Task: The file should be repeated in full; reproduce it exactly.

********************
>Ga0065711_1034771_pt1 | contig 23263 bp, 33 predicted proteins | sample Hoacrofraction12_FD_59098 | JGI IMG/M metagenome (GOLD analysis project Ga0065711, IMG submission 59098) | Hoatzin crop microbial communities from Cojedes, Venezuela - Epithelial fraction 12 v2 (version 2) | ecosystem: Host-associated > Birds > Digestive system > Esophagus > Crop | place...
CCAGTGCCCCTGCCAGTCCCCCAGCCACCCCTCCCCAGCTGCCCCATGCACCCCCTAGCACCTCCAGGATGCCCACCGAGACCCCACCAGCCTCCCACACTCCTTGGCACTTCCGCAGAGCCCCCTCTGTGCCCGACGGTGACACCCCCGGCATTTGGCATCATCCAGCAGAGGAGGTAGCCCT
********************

>Ga0065711_1034771_pt1 | contig 23263 bp, 33 predicted proteins | sample Hoacrofraction12_FD_59098 | JGI IMG/M metagenome (GOLD analysis project Ga0065711, IMG submission 59098) | Hoatzin crop microbial communities from Cojedes, Venezuela - Epithelial fraction 12 v2 (version 2) | ecosystem: Host-associated > Birds > Digestive system > Esophagus > Crop | place...
CCAGTGCCCCTGCCAGTCCCCCAGCCACCCCTCCCCAGCTGCCCCATGCACCCCCTAGCACCTCCAGGATGCCCACCGAGACCCCACCAGCCTCCCACACTCCTTGGCACTTCCGCAGAGCCCCCTCTGTGCCCGACGGTGACACCCCCGGCATTTGGCATCATCCAGCAGAGGAGGTAGCCCT